Pulmonary arterial hypertension (PAH) is a disease characterized by increased pulmonary pressures and chronic right heart failure. Therapies for moderate and severe PAH include subcutaneous (SQ) and intravenous (IV) prostanoids that improve symptoms and quality of life. However, treatment compliance can be limited by severe side effects and complications related to methods of drug administration. Inhaled prostanoids, which offer the advantage of direct delivery of the drug to the pulmonary circulation without need for invasive approaches, may serve as an alternative for patients unable to tolerate SQ/IV therapy. In this retrospective cohort study we collected clinical, hemodynamic, and functional data from 18 clinically stable patients with World Health Organization group I PAH seen in 6 large national PAH centers before and after transitioning to inhaled treprostinil from IV/SQ prostanoids. Before transition 15 patients had been receiving IV or SQ treprostinil (mean dose 73 ng/kg/min) and 3 patients had been on IV epoprostenol (mean dose 10 ng/kg/min) for an average duration of 113 ± 80 months. Although most patients who transitioned to inhaled treprostinil demonstrated no statistically significant worsening of hemodynamics or 6-minute walk distance, a minority demonstrated worsening of New York Heart Association functional class over a 7-month period. In conclusion, although transition of patients from IV/SQ prostanoids to inhaled treprostinil appears to be well tolerated in clinically stable patients, they should remain closely monitored for signs of clinical decompensation.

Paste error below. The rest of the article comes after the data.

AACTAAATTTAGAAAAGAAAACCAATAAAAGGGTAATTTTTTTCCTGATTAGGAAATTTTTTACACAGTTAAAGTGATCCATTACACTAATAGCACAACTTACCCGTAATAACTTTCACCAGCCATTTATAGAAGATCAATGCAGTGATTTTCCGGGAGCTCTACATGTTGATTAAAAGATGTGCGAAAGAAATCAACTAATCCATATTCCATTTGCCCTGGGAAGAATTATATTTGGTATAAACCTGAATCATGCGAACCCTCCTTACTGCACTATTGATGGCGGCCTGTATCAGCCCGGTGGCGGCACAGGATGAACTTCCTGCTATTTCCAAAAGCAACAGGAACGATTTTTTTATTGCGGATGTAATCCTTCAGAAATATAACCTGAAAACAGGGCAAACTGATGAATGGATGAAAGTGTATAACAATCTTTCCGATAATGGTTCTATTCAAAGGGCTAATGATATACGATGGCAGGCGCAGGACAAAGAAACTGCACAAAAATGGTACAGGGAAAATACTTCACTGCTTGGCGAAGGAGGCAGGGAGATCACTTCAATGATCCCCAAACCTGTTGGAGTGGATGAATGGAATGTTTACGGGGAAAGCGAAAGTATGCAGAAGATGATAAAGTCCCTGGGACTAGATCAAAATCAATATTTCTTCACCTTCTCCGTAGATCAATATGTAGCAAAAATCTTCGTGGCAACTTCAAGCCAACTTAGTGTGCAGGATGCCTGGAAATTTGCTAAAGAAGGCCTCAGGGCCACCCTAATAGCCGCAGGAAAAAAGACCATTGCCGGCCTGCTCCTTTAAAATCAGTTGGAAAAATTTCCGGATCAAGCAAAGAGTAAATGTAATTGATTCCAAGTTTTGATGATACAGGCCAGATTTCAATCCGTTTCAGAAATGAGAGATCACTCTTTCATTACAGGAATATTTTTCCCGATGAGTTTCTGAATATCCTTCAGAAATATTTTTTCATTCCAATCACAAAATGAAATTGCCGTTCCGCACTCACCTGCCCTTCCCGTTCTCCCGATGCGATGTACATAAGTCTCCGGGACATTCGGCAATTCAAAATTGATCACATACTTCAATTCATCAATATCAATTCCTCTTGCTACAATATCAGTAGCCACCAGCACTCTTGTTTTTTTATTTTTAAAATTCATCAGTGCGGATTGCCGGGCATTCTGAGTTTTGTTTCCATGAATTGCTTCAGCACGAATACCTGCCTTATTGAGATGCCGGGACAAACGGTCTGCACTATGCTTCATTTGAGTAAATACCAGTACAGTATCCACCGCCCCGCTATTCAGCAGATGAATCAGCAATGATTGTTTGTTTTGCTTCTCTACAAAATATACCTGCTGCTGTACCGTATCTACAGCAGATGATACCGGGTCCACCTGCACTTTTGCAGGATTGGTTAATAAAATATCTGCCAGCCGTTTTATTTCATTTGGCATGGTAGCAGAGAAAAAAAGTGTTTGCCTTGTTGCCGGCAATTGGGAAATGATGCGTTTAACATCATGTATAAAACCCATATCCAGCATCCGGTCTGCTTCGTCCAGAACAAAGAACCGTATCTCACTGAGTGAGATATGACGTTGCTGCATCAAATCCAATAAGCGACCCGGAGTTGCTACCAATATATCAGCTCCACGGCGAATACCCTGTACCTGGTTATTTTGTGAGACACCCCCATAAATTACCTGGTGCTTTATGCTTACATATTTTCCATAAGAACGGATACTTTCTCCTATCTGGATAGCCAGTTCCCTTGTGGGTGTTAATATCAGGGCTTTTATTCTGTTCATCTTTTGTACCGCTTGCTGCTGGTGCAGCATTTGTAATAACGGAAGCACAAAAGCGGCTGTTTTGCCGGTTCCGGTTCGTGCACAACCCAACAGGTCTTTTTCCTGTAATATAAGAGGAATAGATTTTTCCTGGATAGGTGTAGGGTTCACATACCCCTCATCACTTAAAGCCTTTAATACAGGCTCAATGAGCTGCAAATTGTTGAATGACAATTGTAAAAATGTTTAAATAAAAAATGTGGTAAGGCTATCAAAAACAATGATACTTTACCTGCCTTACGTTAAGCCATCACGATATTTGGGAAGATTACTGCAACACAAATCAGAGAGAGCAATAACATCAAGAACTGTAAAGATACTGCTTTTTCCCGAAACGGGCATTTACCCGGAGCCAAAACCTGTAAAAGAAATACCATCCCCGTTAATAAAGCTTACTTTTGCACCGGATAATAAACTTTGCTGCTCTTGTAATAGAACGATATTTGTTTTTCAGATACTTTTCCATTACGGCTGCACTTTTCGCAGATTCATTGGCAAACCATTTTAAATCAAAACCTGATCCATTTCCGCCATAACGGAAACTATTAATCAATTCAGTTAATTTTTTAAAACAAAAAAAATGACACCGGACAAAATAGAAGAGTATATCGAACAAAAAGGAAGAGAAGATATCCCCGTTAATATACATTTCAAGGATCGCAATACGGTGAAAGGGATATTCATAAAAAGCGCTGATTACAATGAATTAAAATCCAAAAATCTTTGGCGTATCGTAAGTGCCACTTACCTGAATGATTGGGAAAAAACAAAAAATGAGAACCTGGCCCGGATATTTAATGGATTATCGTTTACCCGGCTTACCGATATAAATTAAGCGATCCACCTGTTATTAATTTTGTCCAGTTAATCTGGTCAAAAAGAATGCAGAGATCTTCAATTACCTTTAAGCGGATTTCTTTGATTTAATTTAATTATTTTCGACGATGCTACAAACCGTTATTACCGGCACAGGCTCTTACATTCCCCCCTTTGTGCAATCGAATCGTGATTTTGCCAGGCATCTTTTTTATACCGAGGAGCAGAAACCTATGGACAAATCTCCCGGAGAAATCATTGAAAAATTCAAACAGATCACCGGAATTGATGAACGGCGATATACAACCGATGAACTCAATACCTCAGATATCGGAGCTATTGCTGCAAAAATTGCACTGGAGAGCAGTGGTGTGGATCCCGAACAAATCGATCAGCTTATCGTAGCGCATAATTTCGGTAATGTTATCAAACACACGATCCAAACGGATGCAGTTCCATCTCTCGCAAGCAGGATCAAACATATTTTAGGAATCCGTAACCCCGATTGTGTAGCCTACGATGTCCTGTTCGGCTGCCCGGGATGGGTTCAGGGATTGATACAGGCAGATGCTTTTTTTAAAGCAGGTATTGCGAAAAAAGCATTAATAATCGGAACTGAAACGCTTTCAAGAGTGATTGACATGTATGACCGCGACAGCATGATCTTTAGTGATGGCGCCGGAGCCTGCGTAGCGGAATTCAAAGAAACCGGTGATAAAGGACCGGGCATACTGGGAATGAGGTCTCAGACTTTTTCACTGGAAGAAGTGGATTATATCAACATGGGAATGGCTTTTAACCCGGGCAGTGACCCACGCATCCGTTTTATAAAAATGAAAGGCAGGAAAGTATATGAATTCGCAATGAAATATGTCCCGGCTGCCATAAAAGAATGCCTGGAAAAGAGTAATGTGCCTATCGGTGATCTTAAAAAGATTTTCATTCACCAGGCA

View details for DOI 10.1016/j.amjcard.2012.07.012
View details for PubMedID 22853986
Airway Management and Perioperative Decision Making in the Patient With Severe Pulmonary Hypertension Who Requires Emergency Noncardiac Surgery
JOURNAL OF CARDIOTHORACIC AND VASCULAR ANESTHESIA
2012; 26 (5): 940-944